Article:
- The Washington Times - Tuesday, June 18, 2002

The Supreme Court ruled yesterday that governments may not require door-to-door evangelists or political workers to identify themselves and to obtain permits.

"It is offensive not only to the values protected by the First Amendment, but to the very notion of a free society, that in the context of everyday public discourse a citizen must first inform the government of her desire to speak to her neighbors and then obtain a permit to do so," the court said in an 8-1 decision.

The case from Stratton, Ohio which Jehovah's Witnesses said required "a license to speak to another citizen at that citizen's home" was the latest free-speech victory for that church. Members often face animosity in emulating the apostolic "house-to-house search" to preach to people.

Justice John Paul Stevens wrote the decision that drew the votes of all except Chief Justice William H. Rehnquist, who said the ruling opened homeowners to wandering criminals.

In his lone dissent, the chief justice said the court "renders local governments largely impotent to address the very real safety threat that canvassers pose."

He said such a law might have prevented the January 2001 murders of Dartmouth College professors Susanne and Half Zantop by two teen-agers posing as door-to-door poll takers in Hanover, N.H.

"I think the decision just reaffirms the fundamental protection the First Amendment accords to the public ministry of Jehovah's Witnesses and for citizens in general," said Paul D. Polidoro, attorney for the Watchtower Bible and Tract Society.

"One would have thought that hostility was a thing of the past," he said of Stratton Mayor John M. Abdalla, who was outspoken about his determination to stop Wellsville, Ohio, Jehovah's Witnesses from "pestering" Stratton's 278 residents.

Village Solicitor Frank Bruzzese said he reads the decision as permission for canvassers to go onto private property without consent, so long as they intend to exercise a free-speech right.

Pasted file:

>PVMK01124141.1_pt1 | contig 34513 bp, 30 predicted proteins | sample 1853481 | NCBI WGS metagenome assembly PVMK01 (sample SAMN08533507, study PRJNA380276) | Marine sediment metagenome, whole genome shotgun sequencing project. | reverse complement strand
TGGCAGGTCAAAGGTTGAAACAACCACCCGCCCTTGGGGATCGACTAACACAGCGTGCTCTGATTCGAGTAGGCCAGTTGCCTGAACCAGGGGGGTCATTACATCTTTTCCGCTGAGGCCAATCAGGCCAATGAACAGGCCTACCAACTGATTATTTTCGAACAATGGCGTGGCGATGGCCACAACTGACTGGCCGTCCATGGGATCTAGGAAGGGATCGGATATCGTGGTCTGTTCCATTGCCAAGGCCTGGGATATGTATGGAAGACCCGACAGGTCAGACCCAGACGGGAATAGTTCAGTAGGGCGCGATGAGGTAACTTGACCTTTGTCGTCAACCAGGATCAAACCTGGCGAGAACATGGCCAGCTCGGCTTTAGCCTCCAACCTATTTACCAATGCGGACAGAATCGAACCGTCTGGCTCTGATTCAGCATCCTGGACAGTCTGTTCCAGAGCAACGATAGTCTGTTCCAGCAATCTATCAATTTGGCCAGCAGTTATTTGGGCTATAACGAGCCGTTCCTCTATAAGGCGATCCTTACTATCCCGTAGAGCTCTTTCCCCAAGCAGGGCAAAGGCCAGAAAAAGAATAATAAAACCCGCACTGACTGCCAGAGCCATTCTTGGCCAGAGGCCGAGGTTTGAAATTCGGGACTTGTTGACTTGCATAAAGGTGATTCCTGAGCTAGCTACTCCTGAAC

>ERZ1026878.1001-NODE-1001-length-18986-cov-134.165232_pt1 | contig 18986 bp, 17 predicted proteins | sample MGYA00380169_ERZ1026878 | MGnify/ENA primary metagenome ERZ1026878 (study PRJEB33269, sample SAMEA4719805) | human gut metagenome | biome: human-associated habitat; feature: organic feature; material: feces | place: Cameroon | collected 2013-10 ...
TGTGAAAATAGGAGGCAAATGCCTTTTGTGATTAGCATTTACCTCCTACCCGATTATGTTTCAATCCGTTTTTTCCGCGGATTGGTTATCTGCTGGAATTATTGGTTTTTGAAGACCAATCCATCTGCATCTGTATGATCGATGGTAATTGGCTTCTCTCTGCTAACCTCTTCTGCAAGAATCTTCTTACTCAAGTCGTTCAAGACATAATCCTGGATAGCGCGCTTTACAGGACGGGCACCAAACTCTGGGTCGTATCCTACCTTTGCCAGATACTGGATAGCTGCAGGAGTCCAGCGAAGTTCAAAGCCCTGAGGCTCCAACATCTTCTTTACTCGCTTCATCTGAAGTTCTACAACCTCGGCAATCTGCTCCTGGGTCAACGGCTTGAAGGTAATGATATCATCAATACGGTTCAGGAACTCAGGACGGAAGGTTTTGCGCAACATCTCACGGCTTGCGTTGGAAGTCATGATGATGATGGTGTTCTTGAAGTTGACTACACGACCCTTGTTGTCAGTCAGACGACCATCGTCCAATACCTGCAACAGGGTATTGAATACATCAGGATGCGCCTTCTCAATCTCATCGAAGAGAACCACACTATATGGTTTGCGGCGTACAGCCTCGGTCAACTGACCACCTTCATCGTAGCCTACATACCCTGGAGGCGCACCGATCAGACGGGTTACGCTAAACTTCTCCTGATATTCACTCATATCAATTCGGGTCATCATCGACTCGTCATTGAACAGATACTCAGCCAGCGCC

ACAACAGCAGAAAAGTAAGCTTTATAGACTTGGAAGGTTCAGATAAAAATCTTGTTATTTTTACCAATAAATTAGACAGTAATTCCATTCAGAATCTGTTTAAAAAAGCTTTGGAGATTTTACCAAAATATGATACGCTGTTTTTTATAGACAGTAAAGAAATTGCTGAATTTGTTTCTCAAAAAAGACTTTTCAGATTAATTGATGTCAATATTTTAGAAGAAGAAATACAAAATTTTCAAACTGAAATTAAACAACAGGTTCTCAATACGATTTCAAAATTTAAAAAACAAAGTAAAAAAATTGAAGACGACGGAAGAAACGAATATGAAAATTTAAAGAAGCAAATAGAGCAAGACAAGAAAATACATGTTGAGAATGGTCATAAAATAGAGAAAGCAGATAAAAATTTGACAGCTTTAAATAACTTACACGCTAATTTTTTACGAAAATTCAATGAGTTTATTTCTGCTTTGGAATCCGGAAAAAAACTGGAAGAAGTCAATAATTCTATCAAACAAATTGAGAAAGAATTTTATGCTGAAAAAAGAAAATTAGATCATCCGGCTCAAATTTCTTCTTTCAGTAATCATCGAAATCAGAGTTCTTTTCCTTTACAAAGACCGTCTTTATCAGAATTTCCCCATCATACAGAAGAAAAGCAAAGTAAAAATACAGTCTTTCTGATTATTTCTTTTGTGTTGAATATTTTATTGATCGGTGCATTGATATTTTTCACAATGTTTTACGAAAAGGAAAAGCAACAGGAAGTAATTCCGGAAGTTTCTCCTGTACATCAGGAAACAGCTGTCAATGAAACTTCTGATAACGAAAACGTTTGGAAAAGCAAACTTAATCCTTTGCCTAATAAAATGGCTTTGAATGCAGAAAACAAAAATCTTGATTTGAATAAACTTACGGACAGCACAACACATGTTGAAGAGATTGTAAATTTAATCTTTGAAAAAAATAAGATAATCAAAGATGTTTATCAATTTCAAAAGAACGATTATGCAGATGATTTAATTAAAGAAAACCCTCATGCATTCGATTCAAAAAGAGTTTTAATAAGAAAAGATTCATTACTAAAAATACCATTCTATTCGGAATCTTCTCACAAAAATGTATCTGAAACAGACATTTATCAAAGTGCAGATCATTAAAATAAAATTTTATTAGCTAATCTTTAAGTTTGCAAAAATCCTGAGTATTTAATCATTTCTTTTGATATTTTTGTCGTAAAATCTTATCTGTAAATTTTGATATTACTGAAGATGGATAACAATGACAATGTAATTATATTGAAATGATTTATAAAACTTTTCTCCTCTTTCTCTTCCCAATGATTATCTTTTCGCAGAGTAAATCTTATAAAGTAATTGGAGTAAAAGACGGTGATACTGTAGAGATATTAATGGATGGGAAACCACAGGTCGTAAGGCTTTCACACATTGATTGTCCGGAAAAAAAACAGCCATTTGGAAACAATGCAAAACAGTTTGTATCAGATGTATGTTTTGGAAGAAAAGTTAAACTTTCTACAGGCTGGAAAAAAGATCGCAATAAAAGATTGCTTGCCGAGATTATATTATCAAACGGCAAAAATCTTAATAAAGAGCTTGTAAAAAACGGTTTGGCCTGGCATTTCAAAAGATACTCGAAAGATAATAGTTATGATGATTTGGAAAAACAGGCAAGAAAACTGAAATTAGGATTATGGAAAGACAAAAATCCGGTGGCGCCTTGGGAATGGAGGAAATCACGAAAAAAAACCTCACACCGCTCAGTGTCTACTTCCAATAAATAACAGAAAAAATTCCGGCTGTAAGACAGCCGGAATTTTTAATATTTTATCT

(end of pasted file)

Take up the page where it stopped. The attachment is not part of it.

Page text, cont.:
"If that's what it means, I guess we'll all have to live with it," the village attorney said.

Barry Lynn, of Americans United for the Separation of Church and State, said, "You shouldn't have to get the government's permission to spread your views. People have the right not to listen or to close their doors, but the government is not supposed to be in that door-closing business."

Mr. Polidoro said Jehovah's Witnesses agree.

"If a householder says, 'I'd rather not engage in a discussion,' we respect that, but it's a householder's choice, not a government choice," he said.

Taking a page from Justice Stevens' opinion, Mr. Polidoro recalled a series of high court judgments that broadened free-speech rights after the 1930s persecution "against ministers merely for speaking about the Bible."

"The efforts of Jehovah's Witnesses to overcome restrictions on speech regulation have not affected their rights alone," he said in an interview from his office at Patterson, N.Y.

The court said commercial solicitors may be regulated to prevent fraud and to protect residents' privacy, but it found Stratton's rules far too broad and reversed decisions by two lower courts that found the statute fair.

Justice Stevens adapted that view in announcing the decision from the bench when he said the local law could restrict neighbors from talking to one another.

"Even a spontaneous decision to go across the street and urge a neighbor to vote against the mayor could not lawfully be implemented without first obtaining the mayor's permission," the opinion said.


Copyright © 2018 The Washington Times, LLC. Click here for reprint permission.

The Washington Times Comment Policy

The Washington Times welcomes your comments on Spot.im, our third-party provider. Please read our Comment Policy before commenting.

 

Click to Read More and View Comments

Click to Hide